By week 20, the re­al­ity that life is about to change be­yond mea­sure is also likely to be land­ing for many women. Wor­ry­ing about this is as ex­haust­ing as a part-time job. Re­cently I was sur­prised when I ad­mit­ted, out of nowhere, to a friend what I could barely bring my­self to ar­tic­u­late be­fore: that I was ter­ri­fied­of­giv­ing­birth,thatthetaskof­keepingan­other per­son alive over­whelmed me to the point of weak­ness and that it some­times felt like I was car­ry­ing a sort of bomb in­side me (the molten guilt of re­fer­ring to a baby like this set off an­other two-hour cry­ing jag).

The big show

Usu­ally I can blur the edges of un­ease, up­set and anx­i­ety with a so­porific glass or four of de­cent red wine. But these days, when it comes to as­sim­i­lat­ing my feel­ings, I mainly have to go it alone.

But where does reg­u­lar, hor­mone-fu­elled hys­te­ria end and proper pre-na­tal de­pres­sion be­gin? It’s thought that 10 to 20 per cent of ex­pec­tant moth­ers can feel dread as they count down to The Big Show. While post-na­tal de­pres­sion is talked about openly, a strange con­spir­acy

But where does reg­u­lar, hor­mone-fu­elled hys­te­ria end and proper pre-na­tal de­pres­sion be­gin?

of si­lence still shrouds a preg­nancy marked with dis­tress­ing, even sui­ci­dal thoughts.

It’s been said that if you find your­self googling whether or not you might have de­pres­sion, it may well be time to call in the pro­fes­sion­als in or­der to reach a right and safe di­ag­no­sis. As with all other kinds of mood dis­or­ders, women ex­pe­ri­enc­ing pre-na­tal de­pres­sion are treated us­ing a re­as­sur­ingly wide va­ri­ety of solutions.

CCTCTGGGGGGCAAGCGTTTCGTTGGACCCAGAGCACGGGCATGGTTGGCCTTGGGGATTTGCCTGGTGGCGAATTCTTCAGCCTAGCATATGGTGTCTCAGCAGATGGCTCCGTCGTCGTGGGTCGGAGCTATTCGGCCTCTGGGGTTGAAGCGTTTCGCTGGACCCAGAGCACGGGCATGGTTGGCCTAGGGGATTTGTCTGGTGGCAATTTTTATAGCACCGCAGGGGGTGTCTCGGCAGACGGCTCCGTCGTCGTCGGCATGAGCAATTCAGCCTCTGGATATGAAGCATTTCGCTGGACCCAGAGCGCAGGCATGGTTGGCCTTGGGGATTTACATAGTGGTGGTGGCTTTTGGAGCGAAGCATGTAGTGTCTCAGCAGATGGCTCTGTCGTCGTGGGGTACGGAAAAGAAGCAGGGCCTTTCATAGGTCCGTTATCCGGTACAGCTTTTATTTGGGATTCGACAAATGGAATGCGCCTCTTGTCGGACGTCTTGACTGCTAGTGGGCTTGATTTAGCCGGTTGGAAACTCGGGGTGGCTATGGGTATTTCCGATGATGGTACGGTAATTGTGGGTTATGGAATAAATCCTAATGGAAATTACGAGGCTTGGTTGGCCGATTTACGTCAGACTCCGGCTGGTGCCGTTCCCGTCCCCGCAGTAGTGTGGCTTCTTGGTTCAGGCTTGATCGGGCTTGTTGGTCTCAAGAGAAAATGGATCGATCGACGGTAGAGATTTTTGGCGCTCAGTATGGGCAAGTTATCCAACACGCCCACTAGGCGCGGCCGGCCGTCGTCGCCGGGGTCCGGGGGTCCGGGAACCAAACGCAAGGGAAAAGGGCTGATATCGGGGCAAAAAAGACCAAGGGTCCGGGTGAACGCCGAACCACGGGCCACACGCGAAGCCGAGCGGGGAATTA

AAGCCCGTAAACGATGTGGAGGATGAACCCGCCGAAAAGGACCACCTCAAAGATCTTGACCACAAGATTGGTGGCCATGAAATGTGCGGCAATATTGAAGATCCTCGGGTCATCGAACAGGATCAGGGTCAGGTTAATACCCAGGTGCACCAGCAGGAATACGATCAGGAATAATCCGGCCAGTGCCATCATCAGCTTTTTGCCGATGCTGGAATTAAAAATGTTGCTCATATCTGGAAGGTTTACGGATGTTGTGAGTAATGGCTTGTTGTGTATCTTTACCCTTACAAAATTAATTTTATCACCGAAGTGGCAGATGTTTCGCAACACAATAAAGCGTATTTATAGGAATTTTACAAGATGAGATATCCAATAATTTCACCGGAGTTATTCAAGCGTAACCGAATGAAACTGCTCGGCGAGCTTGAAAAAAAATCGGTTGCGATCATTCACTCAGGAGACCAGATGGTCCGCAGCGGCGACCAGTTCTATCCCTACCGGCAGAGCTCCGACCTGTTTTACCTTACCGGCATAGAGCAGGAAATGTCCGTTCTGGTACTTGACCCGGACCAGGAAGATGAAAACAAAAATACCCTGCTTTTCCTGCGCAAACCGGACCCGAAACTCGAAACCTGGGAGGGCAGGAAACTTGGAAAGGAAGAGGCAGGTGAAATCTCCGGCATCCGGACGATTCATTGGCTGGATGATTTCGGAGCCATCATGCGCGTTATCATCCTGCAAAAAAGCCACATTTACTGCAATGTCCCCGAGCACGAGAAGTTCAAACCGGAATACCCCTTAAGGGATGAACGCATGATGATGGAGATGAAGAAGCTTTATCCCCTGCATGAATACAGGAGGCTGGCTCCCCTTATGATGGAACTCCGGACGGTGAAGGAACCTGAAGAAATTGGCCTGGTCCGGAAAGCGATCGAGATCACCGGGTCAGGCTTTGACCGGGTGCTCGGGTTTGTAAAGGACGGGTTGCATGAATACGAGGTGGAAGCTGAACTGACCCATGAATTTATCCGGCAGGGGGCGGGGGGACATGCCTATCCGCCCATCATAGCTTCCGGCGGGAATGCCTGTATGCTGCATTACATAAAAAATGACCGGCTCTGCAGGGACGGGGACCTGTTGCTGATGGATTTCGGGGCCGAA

Self-care and mood man­age­ment are para­mount. It’s not of­ten easy when bumps get in the way, but ex­er­cise is ef­fec­tive at man­ag­ing de­pres­sive symp­toms. Yoga and mind­ful­ness are ad­vised, while psy­chother­apy, in­cor­po­rat­ing cog­ni­tive be­havioural tech­niques (CBT), might also be ex­plored. While pro­fes­sion­als of­ten hope to treat pre-na­tal de­pres­sion with non-phar­ma­co­log­i­cal treat­ments, there are a small num­ber of cases in which medication, usu­ally a low-grade SSRI (se­lec­tive sero­tonin re­up­take in­hibitor), is pre­scribed.

I’m one of the lucky ones. I still go for spo­radic ther­apy ses­sions. Through them I re­alised I’m not one of the 10-20 per cent who ex­pe­ri­ence pre-na­tal de­pres­sion, but hav­ing some­one to talk to is good for ward­ing off lone­li­ness and un­cer­tainty at a time when ev­ery­one as­sumes you to be lux­u­ri­antly bathing in ful­fil­ment and eu­pho­ria.

Yet for ev­ery in­stance of ter­ror and I-might-never-get-to-Elec­tric-Pic­nic-again mo­ment, I have an­other where I get giddy with ex­cite­ment. I can’t wait to meet this new per­son; to find if they have my hu­mour and B’s kind­ness. My weird­ness or B’s blue eyes. My fat knees or B’s crazy laugh.

Some days I even feel ready for all that lies ahead. Only af­ter four or more hours’ sleep, mind.

PHO­TO­GRAPH: NICK BRADSHAW

Tanya Sweeney: Peo­ple who know and love me have never seen the like. ■